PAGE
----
Wye Oak's Jenn Wasner: 'I'll be making music until my dying breath'
- Craig Angus
- 10 August 2018
This article is from 2018
Singer-songwriter talks about the Baltimore band's new swooning, expansive album
Wye Oak's Jenn Wasner remembers her first trip to Edinburgh, but not through rose-tinted glasses. 'I was an idiot high-schooler on a very cliched backpacking trip through Europe,' she recalls. 'We accidently made plans to do Dublin on St Patrick's Day because we were idiots. We didn't even think about it – so we didn't have anywhere to stay, but the next day we were flying to Edinburgh so our genius plan was to stay in the airport.' She takes a deep breath, adding, 'I spent the night on the floor of Dublin Airport as sick as you can possibly be. It was the longest night of my life.'
She returns in August with Wye Oak, the band she founded in Baltimore back in 2016 with drummer (or more accurately, rhythmic multi-tasker) Andy Stack. The buzz around the duo's dream pop is at an all-time high thanks to their fifth full-length The Harder I Call, The Faster It Comes. 'When you've been a band as long as we have,' she says, 'it's nice to hear that people who aren't familiar with us are finding out about it.'
For the first time ever, the group are touring with a third member, Will Hackney, an old friend of Wasner's tasked with bringing the additional keys and samples from the new record to the stage. 'It's a crazy experience for Andy and I,' she says, 'having played as a duo for 10 years at this point, to have a whole new palette of sounds and ideas that we can expand upon live. We're all multi-tasking pretty hard as it is so it's not like a three-piece band is a huge ensemble but it feels like it to us!' Hearing these songs in a live environment should be exciting; on one hand the melodies are immediate and direct ('It Was Not Natural' soars like peak Cocteau Twins) but Wasner remains a writer of subtle intelligence, keeping her word choice ambiguous and rich with meaning.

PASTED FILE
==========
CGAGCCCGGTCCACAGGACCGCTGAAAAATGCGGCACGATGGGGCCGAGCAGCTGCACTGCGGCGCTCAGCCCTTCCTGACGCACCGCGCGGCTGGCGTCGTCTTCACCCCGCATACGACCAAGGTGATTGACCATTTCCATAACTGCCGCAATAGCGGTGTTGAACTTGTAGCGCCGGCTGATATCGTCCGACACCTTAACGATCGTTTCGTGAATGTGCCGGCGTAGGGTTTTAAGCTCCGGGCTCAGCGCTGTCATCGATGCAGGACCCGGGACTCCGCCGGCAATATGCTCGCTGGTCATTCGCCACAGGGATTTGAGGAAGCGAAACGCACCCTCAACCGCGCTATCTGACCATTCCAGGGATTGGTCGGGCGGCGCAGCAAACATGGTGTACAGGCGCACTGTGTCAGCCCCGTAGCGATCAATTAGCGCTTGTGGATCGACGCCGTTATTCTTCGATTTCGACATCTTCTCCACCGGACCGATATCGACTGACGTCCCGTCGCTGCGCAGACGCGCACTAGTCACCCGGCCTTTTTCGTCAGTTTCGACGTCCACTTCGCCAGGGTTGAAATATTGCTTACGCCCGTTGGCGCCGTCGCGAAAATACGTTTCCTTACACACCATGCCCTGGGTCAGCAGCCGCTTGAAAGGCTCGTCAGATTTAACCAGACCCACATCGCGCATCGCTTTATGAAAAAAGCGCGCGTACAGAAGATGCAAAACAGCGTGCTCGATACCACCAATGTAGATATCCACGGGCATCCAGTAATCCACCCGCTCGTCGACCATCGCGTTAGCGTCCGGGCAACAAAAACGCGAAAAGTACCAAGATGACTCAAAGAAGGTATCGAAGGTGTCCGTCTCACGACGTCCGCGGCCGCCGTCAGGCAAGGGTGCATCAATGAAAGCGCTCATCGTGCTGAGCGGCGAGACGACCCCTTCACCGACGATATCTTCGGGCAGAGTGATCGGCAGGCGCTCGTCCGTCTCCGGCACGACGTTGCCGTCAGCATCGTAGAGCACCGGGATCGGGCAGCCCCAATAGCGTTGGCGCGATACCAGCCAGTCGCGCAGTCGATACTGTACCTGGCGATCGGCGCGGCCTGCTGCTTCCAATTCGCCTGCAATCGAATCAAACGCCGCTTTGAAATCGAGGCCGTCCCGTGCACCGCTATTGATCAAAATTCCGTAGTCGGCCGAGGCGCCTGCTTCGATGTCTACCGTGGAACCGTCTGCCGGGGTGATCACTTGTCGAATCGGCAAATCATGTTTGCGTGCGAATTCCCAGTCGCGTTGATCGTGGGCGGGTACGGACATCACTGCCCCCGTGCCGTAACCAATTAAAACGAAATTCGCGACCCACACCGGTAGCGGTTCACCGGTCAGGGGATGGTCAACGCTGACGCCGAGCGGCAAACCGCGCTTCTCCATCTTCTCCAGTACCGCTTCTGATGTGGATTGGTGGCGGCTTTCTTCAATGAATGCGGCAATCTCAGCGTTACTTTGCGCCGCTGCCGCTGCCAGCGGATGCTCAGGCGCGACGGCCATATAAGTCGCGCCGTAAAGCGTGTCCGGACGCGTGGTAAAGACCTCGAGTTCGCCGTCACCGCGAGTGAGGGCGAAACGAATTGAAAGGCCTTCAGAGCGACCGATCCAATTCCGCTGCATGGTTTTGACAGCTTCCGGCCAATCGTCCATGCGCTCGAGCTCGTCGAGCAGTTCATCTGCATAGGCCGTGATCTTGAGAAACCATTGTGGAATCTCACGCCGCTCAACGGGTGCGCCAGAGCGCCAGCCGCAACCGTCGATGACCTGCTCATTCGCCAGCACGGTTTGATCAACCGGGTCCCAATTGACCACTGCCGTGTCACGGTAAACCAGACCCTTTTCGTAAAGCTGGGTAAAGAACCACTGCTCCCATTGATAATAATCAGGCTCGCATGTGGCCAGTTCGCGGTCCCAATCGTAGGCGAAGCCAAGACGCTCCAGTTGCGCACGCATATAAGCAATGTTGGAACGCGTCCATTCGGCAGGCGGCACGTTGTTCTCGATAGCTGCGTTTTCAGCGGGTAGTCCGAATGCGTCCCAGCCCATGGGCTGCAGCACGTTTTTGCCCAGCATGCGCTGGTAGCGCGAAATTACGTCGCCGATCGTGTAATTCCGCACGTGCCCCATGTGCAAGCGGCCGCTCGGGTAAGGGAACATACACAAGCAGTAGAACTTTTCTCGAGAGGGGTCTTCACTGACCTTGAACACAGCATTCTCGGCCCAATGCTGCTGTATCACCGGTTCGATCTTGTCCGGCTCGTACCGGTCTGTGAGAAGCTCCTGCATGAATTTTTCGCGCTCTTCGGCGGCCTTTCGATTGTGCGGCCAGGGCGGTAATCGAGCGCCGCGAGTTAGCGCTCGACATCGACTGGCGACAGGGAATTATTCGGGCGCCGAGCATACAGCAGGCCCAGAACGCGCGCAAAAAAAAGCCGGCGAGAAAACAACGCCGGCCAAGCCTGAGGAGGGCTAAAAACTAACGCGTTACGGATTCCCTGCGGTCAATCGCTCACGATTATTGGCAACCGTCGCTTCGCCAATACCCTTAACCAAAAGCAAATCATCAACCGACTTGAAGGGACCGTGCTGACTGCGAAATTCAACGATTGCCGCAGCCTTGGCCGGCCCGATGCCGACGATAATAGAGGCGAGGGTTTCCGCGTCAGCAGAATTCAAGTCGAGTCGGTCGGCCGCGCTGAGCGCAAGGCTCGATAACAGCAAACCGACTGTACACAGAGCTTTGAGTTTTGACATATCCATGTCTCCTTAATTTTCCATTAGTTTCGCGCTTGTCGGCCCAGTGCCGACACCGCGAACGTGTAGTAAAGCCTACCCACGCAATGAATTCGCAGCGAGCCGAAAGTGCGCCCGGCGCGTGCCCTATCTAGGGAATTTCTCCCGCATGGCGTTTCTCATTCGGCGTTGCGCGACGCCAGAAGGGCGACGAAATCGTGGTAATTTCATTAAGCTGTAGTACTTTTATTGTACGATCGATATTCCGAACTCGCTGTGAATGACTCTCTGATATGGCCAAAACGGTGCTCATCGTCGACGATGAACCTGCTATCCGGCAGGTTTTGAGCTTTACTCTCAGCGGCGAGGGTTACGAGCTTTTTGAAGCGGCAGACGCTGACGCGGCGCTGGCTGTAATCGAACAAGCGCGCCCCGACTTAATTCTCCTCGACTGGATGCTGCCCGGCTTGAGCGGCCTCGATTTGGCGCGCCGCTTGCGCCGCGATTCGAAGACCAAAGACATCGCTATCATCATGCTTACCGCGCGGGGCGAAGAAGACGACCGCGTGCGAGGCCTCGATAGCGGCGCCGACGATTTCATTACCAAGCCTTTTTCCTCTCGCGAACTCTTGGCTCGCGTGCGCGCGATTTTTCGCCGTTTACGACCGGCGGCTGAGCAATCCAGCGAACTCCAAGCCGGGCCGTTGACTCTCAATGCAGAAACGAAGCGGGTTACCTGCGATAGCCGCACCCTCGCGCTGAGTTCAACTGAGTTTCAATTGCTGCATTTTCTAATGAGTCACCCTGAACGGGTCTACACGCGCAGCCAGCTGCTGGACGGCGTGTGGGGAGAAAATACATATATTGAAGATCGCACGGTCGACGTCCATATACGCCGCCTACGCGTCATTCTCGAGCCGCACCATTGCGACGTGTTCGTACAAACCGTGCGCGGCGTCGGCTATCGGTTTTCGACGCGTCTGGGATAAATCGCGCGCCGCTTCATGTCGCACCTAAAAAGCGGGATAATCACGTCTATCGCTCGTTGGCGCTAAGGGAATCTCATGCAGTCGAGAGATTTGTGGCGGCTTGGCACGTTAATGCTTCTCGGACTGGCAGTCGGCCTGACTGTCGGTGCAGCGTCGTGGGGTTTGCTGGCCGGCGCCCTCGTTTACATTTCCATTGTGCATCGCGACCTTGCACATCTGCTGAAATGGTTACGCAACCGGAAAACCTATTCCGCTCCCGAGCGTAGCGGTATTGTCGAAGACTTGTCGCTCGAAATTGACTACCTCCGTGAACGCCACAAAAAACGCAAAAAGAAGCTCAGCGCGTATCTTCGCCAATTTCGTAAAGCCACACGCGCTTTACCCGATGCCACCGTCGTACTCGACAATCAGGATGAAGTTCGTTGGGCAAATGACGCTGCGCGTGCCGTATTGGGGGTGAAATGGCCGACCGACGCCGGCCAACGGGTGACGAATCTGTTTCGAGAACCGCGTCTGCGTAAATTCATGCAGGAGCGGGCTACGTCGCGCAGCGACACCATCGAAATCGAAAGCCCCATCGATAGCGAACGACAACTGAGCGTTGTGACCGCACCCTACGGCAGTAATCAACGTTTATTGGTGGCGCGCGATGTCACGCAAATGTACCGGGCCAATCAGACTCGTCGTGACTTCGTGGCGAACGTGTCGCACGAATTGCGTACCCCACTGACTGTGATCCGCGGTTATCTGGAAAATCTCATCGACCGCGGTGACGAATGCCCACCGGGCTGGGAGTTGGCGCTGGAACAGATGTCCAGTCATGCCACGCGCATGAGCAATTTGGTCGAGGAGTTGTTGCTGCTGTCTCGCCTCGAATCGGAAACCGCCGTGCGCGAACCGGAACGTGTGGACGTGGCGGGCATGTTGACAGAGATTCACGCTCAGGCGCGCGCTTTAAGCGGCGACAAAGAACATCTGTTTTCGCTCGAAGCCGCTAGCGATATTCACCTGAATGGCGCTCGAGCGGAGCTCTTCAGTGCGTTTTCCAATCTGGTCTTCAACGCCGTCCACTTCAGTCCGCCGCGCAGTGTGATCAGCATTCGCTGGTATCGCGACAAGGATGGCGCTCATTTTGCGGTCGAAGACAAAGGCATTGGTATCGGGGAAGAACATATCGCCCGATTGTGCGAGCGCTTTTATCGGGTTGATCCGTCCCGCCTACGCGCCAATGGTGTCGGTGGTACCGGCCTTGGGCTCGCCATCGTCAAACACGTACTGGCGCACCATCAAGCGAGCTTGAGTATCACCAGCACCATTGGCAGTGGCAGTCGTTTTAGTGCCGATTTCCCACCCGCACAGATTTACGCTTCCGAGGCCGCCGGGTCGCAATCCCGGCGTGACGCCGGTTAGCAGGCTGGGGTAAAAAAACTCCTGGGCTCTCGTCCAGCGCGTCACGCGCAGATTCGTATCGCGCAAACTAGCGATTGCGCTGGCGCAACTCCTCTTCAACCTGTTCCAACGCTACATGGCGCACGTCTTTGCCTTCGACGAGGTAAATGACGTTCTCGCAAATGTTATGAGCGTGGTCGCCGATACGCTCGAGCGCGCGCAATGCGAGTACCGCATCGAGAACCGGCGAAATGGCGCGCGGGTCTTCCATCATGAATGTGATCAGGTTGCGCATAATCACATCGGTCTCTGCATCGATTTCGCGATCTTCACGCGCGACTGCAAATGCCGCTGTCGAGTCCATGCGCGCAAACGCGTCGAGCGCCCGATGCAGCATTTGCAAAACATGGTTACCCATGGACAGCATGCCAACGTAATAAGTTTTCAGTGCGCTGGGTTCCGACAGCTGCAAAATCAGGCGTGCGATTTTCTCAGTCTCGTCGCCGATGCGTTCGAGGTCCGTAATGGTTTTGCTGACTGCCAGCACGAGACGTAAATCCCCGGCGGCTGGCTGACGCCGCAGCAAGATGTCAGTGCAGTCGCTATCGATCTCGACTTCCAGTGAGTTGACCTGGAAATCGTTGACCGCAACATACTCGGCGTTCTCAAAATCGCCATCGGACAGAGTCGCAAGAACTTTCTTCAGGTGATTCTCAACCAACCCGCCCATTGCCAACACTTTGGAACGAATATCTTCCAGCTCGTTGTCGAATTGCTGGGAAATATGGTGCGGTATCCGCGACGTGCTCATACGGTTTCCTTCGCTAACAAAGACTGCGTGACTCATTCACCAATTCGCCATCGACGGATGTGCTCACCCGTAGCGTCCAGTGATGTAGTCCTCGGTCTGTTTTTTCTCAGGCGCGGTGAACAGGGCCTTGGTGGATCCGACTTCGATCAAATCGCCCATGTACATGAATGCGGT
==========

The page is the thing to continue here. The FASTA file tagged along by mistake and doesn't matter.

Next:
This is particularly evident on album highlight 'Lifer'. 'It started out as an exploration of my own relationship to my own creativity,' she says of the song, 'but also the more public side of sharing that with the world, and all the difficulties inherent in that process. As all those ideas were unfolding there was a parallel storyline of someone close to me who has had a lot of troubles with mental illness and drug addiction and who's had close brushes with death.' It's a song about staying alive in both a metaphorical and literal sense. 'And I hope people can relate to that sentiment regardless,' she adds. 'Keep trying'.
Sometimes giving up isn't an option. Songwriting is an integral part of Wasner's identity, the way she makes sense of the world, her 'fear and apprehension about the future' and 'intense grief about the avoidable suffering of people'. The troubled times we live in bring that determination even more sharply into focus for Wasner; despite the logistical and financial difficulties of being in a band in 2018, there's only one thing for it. 'I know that I'll be making music in some form until my dying breath,' she says, 'because it's my only real joy and passion in life.'
Summerhall, 21 Aug, 7pm, £14.50.